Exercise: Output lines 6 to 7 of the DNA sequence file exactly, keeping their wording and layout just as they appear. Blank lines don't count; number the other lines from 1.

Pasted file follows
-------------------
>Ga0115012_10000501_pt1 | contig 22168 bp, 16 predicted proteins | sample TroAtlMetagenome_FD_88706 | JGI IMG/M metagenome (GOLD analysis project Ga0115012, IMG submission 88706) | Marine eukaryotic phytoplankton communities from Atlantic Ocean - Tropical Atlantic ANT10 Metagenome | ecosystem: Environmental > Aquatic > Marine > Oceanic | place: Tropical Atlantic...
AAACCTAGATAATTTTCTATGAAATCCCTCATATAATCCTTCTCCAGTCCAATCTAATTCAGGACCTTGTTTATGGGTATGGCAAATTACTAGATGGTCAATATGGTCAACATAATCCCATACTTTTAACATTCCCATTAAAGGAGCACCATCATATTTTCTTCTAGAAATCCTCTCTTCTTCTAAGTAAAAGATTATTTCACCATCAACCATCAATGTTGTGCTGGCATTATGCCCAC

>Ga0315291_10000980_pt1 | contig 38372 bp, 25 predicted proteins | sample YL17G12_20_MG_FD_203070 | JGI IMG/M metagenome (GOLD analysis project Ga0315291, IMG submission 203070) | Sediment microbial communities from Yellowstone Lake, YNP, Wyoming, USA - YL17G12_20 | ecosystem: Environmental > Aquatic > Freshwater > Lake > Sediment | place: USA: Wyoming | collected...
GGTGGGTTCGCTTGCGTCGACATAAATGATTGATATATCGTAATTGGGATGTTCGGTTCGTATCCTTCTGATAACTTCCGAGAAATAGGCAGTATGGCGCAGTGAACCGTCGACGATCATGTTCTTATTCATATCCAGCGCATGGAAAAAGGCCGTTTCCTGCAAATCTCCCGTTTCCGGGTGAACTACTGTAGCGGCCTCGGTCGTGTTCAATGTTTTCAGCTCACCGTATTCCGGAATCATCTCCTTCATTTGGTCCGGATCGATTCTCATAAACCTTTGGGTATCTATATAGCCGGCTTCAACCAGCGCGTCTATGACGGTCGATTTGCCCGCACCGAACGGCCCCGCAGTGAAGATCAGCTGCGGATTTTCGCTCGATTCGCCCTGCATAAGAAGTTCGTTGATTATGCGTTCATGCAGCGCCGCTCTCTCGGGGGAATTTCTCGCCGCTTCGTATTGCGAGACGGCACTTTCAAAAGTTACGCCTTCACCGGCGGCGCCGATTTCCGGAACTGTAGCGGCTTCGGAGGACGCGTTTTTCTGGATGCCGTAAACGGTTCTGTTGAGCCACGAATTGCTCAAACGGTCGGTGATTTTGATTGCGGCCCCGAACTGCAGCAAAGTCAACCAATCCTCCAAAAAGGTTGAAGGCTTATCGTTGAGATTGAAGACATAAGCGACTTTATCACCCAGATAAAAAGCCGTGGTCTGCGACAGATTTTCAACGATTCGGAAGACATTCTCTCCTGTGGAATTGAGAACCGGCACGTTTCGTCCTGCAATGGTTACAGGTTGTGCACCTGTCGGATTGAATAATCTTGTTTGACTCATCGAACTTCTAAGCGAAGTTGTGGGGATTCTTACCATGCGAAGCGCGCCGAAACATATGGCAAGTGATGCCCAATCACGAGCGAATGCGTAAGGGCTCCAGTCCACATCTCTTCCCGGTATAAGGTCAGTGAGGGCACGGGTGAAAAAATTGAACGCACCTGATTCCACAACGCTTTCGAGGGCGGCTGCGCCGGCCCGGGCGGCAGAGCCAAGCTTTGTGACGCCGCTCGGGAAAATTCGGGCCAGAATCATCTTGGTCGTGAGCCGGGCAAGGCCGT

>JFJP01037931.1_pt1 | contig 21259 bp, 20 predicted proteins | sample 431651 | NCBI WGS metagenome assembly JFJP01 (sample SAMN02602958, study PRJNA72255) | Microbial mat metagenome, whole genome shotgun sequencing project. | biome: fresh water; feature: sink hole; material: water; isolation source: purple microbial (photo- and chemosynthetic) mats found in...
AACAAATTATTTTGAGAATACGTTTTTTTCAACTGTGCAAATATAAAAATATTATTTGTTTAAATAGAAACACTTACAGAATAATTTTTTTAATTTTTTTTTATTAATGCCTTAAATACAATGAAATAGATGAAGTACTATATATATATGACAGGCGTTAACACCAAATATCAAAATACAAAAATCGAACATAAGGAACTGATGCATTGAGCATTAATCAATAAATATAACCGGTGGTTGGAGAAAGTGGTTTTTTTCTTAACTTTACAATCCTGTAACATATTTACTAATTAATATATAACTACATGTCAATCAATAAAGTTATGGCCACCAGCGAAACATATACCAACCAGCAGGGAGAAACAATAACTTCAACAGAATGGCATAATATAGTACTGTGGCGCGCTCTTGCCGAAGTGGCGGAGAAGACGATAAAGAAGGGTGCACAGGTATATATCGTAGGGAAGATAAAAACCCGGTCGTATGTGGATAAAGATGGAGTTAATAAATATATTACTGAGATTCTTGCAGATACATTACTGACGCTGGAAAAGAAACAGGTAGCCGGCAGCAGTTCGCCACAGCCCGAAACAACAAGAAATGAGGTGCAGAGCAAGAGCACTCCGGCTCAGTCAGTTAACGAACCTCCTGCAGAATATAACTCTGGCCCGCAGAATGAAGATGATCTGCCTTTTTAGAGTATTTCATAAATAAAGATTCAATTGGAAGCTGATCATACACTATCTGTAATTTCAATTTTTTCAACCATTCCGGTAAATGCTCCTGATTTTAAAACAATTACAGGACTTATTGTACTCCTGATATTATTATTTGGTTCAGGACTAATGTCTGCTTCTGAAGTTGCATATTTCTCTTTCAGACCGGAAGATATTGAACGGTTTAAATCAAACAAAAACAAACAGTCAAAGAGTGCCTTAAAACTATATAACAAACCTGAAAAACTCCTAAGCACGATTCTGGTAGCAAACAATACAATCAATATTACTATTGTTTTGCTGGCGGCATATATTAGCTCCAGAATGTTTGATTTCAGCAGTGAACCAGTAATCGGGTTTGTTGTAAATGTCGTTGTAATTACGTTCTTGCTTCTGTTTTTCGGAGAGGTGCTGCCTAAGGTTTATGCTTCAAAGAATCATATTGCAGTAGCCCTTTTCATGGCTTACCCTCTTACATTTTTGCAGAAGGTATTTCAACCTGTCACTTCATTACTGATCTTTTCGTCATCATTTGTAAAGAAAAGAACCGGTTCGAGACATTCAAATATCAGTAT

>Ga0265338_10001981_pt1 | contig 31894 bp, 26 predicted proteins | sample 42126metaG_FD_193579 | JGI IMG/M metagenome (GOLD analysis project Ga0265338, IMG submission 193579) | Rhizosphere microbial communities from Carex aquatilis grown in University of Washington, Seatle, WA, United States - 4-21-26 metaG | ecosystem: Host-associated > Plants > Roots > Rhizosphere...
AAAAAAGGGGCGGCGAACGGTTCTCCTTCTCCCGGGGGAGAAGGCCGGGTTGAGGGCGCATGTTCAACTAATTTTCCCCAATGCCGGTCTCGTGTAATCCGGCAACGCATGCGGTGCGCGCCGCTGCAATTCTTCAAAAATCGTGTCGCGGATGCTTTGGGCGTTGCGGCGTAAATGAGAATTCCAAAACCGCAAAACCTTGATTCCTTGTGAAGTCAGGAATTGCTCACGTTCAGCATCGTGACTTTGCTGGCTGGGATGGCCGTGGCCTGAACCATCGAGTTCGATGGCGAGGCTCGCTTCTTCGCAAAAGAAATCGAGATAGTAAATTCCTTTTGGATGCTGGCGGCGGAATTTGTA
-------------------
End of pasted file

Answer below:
AACAAATTATTTTGAGAATACGTTTTTTTCAACTGTGCAAATATAAAAATATTATTTGTTTAAATAGAAACACTTACAGAATAATTTTTTTAATTTTTTTTTATTAATGCCTTAAATACAATGAAATAGATGAAGTACTATATATATATGACAGGCGTTAACACCAAATATCAAAATACAAAAATCGAACATAAGGAACTGATGCATTGAGCATTAATCAATAAATATAACCGGTGGTTGGAGAAAGTGGTTTTTTTCTTAACTTTACAATCCTGTAACATATTTACTAATTAATATATAACTACATGTCAATCAATAAAGTTATGGCCACCAGCGAAACATATACCAACCAGCAGGGAGAAACAATAACTTCAACAGAATGGCATAATATAGTACTGTGGCGCGCTCTTGCCGAAGTGGCGGAGAAGACGATAAAGAAGGGTGCACAGGTATATATCGTAGGGAAGATAAAAACCCGGTCGTATGTGGATAAAGATGGAGTTAATAAATATATTACTGAGATTCTTGCAGATACATTACTGACGCTGGAAAAGAAACAGGTAGCCGGCAGCAGTTCGCCACAGCCCGAAACAACAAGAAATGAGGTGCAGAGCAAGAGCACTCCGGCTCAGTCAGTTAACGAACCTCCTGCAGAATATAACTCTGGCCCGCAGAATGAAGATGATCTGCCTTTTTAGAGTATTTCATAAATAAAGATTCAATTGGAAGCTGATCATACACTATCTGTAATTTCAATTTTTTCAACCATTCCGGTAAATGCTCCTGATTTTAAAACAATTACAGGACTTATTGTACTCCTGATATTATTATTTGGTTCAGGACTAATGTCTGCTTCTGAAGTTGCATATTTCTCTTTCAGACCGGAAGATATTGAACGGTTTAAATCAAACAAAAACAAACAGTCAAAGAGTGCCTTAAAACTATATAACAAACCTGAAAAACTCCTAAGCACGATTCTGGTAGCAAACAATACAATCAATATTACTATTGTTTTGCTGGCGGCATATATTAGCTCCAGAATGTTTGATTTCAGCAGTGAACCAGTAATCGGGTTTGTTGTAAATGTCGTTGTAATTACGTTCTTGCTTCTGTTTTTCGGAGAGGTGCTGCCTAAGGTTTATGCTTCAAAGAATCATATTGCAGTAGCCCTTTTCATGGCTTACCCTCTTACATTTTTGCAGAAGGTATTTCAACCTGTCACTTCATTACTGATCTTTTCGTCATCATTTGTAAAGAAAAGAACCGGTTCGAGACATTCAAATATCAGTAT

>Ga0265338_10001981_pt1 | contig 31894 bp, 26 predicted proteins | sample 42126metaG_FD_193579 | JGI IMG/M metagenome (GOLD analysis project Ga0265338, IMG submission 193579) | Rhizosphere microbial communities from Carex aquatilis grown in University of Washington, Seatle, WA, United States - 4-21-26 metaG | ecosystem: Host-associated > Plants > Roots > Rhizosphere...